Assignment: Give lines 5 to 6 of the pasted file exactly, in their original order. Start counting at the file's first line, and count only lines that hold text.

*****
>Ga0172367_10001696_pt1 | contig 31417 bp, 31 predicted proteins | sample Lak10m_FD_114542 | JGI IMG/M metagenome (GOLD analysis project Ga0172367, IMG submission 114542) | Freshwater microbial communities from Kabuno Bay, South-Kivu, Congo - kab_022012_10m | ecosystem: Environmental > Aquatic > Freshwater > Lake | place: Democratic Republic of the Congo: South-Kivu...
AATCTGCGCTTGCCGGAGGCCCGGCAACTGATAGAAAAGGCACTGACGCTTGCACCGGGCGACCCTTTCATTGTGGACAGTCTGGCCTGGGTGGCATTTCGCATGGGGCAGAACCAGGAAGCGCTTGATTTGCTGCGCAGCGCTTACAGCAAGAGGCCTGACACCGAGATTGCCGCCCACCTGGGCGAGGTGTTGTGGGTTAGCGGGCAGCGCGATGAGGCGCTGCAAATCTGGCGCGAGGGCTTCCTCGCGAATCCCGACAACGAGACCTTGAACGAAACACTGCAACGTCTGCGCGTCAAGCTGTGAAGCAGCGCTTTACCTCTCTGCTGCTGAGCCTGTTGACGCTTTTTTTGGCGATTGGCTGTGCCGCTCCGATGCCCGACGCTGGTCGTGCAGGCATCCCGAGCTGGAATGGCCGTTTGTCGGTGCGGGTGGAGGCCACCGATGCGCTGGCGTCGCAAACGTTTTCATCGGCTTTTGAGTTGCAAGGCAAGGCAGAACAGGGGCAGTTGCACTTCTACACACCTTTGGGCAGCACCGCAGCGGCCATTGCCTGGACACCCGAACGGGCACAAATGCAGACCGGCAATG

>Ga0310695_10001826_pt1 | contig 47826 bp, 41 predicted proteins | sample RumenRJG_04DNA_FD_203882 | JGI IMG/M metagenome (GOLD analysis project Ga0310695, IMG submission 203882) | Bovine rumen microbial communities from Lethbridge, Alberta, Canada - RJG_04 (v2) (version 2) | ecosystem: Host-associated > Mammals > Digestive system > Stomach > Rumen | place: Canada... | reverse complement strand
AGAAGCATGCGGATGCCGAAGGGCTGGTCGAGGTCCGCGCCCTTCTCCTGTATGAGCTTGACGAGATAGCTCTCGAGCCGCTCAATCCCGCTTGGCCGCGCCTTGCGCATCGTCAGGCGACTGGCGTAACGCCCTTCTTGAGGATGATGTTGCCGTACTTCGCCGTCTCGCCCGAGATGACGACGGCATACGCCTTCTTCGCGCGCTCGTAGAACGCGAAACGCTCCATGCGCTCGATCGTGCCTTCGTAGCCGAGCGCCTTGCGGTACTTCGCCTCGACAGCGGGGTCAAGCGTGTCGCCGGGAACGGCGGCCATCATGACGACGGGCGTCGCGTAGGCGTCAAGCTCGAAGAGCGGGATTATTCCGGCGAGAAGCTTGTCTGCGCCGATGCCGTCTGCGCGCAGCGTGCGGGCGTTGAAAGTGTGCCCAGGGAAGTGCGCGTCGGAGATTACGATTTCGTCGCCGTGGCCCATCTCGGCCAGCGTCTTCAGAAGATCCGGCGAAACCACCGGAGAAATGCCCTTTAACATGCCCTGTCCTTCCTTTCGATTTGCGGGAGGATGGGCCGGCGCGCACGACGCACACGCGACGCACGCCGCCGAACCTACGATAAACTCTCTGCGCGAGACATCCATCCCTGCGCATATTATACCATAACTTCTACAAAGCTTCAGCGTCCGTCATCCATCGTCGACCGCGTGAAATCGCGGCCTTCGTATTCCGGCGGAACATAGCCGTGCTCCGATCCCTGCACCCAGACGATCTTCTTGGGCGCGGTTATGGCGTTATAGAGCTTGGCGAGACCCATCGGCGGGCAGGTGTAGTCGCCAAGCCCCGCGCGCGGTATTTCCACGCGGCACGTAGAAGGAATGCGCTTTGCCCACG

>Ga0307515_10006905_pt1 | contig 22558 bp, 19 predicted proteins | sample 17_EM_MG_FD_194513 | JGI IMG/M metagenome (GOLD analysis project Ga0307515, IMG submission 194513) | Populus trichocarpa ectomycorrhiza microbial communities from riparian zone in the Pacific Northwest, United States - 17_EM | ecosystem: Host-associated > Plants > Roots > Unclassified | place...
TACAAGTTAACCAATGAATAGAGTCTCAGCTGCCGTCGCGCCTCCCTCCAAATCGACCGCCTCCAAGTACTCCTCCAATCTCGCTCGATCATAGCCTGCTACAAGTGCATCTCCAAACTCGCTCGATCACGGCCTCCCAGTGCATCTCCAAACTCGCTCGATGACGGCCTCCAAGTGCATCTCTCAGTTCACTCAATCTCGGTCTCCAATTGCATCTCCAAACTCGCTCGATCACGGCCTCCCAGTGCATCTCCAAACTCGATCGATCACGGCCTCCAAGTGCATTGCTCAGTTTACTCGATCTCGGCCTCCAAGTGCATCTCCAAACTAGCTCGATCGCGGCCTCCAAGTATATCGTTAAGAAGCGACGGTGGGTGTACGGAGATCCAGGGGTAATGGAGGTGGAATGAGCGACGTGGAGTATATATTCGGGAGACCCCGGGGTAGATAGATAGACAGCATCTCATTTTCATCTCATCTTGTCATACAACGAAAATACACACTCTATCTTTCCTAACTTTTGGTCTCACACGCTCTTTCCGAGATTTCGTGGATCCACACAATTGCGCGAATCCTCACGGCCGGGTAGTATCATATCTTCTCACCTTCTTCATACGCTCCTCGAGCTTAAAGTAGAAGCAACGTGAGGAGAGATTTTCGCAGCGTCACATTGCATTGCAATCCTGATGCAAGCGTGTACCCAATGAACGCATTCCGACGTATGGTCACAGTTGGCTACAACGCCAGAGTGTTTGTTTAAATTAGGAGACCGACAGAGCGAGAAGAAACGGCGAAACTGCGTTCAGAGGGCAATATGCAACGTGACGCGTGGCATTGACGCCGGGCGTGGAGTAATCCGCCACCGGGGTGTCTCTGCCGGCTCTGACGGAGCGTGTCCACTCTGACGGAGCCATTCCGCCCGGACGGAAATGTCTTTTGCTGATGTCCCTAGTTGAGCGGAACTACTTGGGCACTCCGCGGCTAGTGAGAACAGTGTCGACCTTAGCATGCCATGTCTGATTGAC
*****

>Ga0307515_10006905_pt1 | contig 22558 bp, 19 predicted proteins | sample 17_EM_MG_FD_194513 | JGI IMG/M metagenome (GOLD analysis project Ga0307515, IMG submission 194513) | Populus trichocarpa ectomycorrhiza microbial communities from riparian zone in the Pacific Northwest, United States - 17_EM | ecosystem: Host-associated > Plants > Roots > Unclassified | place...
TACAAGTTAACCAATGAATAGAGTCTCAGCTGCCGTCGCGCCTCCCTCCAAATCGACCGCCTCCAAGTACTCCTCCAATCTCGCTCGATCATAGCCTGCTACAAGTGCATCTCCAAACTCGCTCGATCACGGCCTCCCAGTGCATCTCCAAACTCGCTCGATGACGGCCTCCAAGTGCATCTCTCAGTTCACTCAATCTCGGTCTCCAATTGCATCTCCAAACTCGCTCGATCACGGCCTCCCAGTGCATCTCCAAACTCGATCGATCACGGCCTCCAAGTGCATTGCTCAGTTTACTCGATCTCGGCCTCCAAGTGCATCTCCAAACTAGCTCGATCGCGGCCTCCAAGTATATCGTTAAGAAGCGACGGTGGGTGTACGGAGATCCAGGGGTAATGGAGGTGGAATGAGCGACGTGGAGTATATATTCGGGAGACCCCGGGGTAGATAGATAGACAGCATCTCATTTTCATCTCATCTTGTCATACAACGAAAATACACACTCTATCTTTCCTAACTTTTGGTCTCACACGCTCTTTCCGAGATTTCGTGGATCCACACAATTGCGCGAATCCTCACGGCCGGGTAGTATCATATCTTCTCACCTTCTTCATACGCTCCTCGAGCTTAAAGTAGAAGCAACGTGAGGAGAGATTTTCGCAGCGTCACATTGCATTGCAATCCTGATGCAAGCGTGTACCCAATGAACGCATTCCGACGTATGGTCACAGTTGGCTACAACGCCAGAGTGTTTGTTTAAATTAGGAGACCGACAGAGCGAGAAGAAACGGCGAAACTGCGTTCAGAGGGCAATATGCAACGTGACGCGTGGCATTGACGCCGGGCGTGGAGTAATCCGCCACCGGGGTGTCTCTGCCGGCTCTGACGGAGCGTGTCCACTCTGACGGAGCCATTCCGCCCGGACGGAAATGTCTTTTGCTGATGTCCCTAGTTGAGCGGAACTACTTGGGCACTCCGCGGCTAGTGAGAACAGTGTCGACCTTAGCATGCCATGTCTGATTGAC